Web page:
Chief Supply Chain Officers have an opportunity to take on a more strategic role inside their companies, but around two thirds of CSCOs view themselves as a support function.
According to research from Accenture, 71 per cent of supply chain leaders believe that by the end of 2020 the supply chain will be a key driver of better customer service for their organisations.
The research report, Drive Your Own Disruption: Is your supply chain in sleep mode? reveals that the 900 supply chain executives surveyed were more likely to say that they see their function in two years as a cost efficiency driver (60 per cent) or a support function (68 per cent) than as a competitive differentiator (48 per cent) or a growth enabler (53 per cent) within their organisations, which can leave significant value on the table.
“Supply chain executives should take no comfort in being categorised as a support function,” said Mohammed Hajibashi, a managing director at Accenture and global Supply Chain lead in its Products industry practice.
The disconnect between supply chain and the rest of the c-suite results in missed opportunities, the research argues.
“In this digital era where customers demand speed to market and hyper-personalisation, these executives need to ensure that their supply chain function is not only a key differentiator but also ensures the sustained growth of their organisations. The fast and efficient adoption of the right new technologies that enable a new way of working, along with increased c-suite engagement with the supply chain function, are the keys to achieving growth via new digital business models that create new customer experiences, craved by the consumer.”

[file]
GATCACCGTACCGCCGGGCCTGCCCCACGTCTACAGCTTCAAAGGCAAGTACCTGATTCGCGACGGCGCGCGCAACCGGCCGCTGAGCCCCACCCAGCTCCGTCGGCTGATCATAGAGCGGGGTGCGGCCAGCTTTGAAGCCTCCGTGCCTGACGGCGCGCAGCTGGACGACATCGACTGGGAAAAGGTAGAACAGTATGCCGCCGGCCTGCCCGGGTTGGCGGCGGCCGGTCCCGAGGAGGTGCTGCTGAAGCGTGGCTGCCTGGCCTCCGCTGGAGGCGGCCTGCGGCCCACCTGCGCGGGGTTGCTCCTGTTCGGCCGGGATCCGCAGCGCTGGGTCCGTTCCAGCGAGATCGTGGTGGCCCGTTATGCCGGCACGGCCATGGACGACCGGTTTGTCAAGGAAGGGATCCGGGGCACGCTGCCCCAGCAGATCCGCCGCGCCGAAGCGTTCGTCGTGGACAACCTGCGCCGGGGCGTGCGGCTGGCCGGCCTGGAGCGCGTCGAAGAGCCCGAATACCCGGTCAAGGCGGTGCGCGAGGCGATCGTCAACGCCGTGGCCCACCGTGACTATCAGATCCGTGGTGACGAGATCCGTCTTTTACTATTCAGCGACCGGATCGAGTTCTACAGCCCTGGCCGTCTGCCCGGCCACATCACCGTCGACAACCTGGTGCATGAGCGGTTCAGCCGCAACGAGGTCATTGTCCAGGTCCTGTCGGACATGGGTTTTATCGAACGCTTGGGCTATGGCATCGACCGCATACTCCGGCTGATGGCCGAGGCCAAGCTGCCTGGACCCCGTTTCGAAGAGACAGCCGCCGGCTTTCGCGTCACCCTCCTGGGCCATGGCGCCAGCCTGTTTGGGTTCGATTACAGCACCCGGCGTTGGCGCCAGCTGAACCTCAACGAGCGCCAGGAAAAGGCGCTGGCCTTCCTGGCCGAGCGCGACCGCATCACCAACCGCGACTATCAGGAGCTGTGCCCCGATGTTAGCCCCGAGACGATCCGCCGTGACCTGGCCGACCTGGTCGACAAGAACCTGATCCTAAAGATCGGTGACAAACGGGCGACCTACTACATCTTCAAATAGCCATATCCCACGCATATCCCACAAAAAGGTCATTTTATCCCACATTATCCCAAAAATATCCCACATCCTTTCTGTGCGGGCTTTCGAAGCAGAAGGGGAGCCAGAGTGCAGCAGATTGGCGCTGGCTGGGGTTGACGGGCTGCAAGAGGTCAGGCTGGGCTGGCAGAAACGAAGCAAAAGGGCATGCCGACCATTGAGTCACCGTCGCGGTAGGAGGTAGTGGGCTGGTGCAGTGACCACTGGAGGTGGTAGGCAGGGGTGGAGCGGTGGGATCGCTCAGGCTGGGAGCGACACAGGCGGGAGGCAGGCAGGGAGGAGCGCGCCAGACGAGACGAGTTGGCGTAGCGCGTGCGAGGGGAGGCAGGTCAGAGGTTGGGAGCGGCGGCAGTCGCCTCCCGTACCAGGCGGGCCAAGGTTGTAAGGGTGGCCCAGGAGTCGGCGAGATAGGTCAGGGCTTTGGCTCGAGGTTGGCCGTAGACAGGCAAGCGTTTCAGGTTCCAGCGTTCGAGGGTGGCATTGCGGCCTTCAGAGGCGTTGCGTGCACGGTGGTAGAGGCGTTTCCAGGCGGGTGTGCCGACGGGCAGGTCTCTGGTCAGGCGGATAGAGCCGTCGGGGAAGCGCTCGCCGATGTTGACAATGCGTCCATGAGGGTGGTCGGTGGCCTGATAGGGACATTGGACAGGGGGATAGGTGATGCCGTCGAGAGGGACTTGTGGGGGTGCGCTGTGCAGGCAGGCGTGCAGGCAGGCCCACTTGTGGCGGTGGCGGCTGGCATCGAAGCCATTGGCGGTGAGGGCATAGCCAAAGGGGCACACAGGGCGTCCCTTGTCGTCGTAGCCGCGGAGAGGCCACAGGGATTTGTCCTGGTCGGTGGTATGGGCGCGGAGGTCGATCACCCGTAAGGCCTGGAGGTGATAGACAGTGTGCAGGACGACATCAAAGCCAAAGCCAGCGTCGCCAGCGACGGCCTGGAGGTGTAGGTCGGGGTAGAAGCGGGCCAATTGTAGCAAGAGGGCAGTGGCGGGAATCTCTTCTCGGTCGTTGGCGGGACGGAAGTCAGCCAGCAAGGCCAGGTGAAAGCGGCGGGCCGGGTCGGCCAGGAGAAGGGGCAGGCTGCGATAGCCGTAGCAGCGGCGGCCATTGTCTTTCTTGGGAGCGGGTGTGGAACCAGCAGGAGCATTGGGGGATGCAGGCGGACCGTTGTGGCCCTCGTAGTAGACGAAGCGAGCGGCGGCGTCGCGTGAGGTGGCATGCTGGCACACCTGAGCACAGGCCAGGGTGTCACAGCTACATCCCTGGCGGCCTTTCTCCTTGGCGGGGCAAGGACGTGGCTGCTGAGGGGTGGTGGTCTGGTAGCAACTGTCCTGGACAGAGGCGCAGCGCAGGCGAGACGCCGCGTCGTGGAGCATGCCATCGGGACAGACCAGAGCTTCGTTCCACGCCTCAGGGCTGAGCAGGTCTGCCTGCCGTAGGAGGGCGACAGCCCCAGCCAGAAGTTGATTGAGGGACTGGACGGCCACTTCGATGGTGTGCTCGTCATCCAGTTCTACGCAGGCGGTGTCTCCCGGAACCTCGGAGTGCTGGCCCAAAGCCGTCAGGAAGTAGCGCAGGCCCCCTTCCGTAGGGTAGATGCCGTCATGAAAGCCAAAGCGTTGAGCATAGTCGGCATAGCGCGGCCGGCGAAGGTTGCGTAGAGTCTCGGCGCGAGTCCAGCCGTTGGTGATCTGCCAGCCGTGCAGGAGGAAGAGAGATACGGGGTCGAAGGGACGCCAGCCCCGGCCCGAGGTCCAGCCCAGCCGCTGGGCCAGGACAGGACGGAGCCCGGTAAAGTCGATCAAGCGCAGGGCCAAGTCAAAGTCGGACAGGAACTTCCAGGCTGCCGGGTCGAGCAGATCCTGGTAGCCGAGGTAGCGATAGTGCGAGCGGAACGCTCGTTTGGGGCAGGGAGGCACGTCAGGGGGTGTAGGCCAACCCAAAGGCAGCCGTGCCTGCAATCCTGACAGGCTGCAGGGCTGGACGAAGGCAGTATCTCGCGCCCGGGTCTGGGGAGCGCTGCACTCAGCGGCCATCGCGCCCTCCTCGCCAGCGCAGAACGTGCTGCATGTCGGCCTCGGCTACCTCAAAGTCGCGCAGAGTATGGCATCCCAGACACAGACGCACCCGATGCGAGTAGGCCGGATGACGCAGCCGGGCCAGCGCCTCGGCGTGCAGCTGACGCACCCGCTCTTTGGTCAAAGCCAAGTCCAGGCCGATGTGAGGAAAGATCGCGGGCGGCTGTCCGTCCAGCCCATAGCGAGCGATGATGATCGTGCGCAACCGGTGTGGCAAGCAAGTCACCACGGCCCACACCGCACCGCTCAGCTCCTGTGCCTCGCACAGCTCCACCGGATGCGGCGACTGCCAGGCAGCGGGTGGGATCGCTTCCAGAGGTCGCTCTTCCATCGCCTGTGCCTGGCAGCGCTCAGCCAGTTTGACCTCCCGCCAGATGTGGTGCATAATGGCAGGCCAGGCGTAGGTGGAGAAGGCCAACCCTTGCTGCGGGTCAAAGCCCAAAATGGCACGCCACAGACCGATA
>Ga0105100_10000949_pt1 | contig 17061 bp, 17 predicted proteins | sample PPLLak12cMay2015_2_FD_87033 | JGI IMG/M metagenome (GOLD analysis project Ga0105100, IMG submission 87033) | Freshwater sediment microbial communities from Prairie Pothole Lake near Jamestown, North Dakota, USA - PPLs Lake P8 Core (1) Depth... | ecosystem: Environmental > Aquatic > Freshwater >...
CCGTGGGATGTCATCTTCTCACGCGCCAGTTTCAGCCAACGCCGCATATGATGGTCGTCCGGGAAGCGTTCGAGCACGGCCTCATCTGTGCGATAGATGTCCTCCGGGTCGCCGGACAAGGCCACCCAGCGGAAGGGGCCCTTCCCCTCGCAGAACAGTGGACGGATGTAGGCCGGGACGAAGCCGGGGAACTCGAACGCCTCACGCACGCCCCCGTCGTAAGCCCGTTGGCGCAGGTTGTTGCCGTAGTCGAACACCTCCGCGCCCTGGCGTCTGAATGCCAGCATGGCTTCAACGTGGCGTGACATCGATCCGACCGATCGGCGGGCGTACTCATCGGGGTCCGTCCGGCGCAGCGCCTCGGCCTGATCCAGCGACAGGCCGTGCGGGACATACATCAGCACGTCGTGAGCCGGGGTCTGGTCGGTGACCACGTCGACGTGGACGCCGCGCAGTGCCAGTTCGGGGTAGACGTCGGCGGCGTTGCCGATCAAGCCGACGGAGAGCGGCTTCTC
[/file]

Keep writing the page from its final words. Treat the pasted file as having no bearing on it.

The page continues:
The Accenture research found that 80 per cent of the supply chain executives surveyed identify the chief information officer or chief technology officer – not the CEO, chief operating officer (COO) or chief financial officer (CFO) – as key stakeholders, even despite the major role the CFO has in making technology investment decisions and the COO’s role in designing the operating model.
The research also found in many organisations, the supply chain isn’t seen as a driver of differentiation and aggressive growth. Meanwhile, the CSCOs blame the absence of a clear business strategy (cited by 43 per cent of CSCOs surveyed), together with an inadequately skilled workforce (48 per cent) and incompatible legacy systems (44 per cent), for their function’s inability to drive value for the organisation.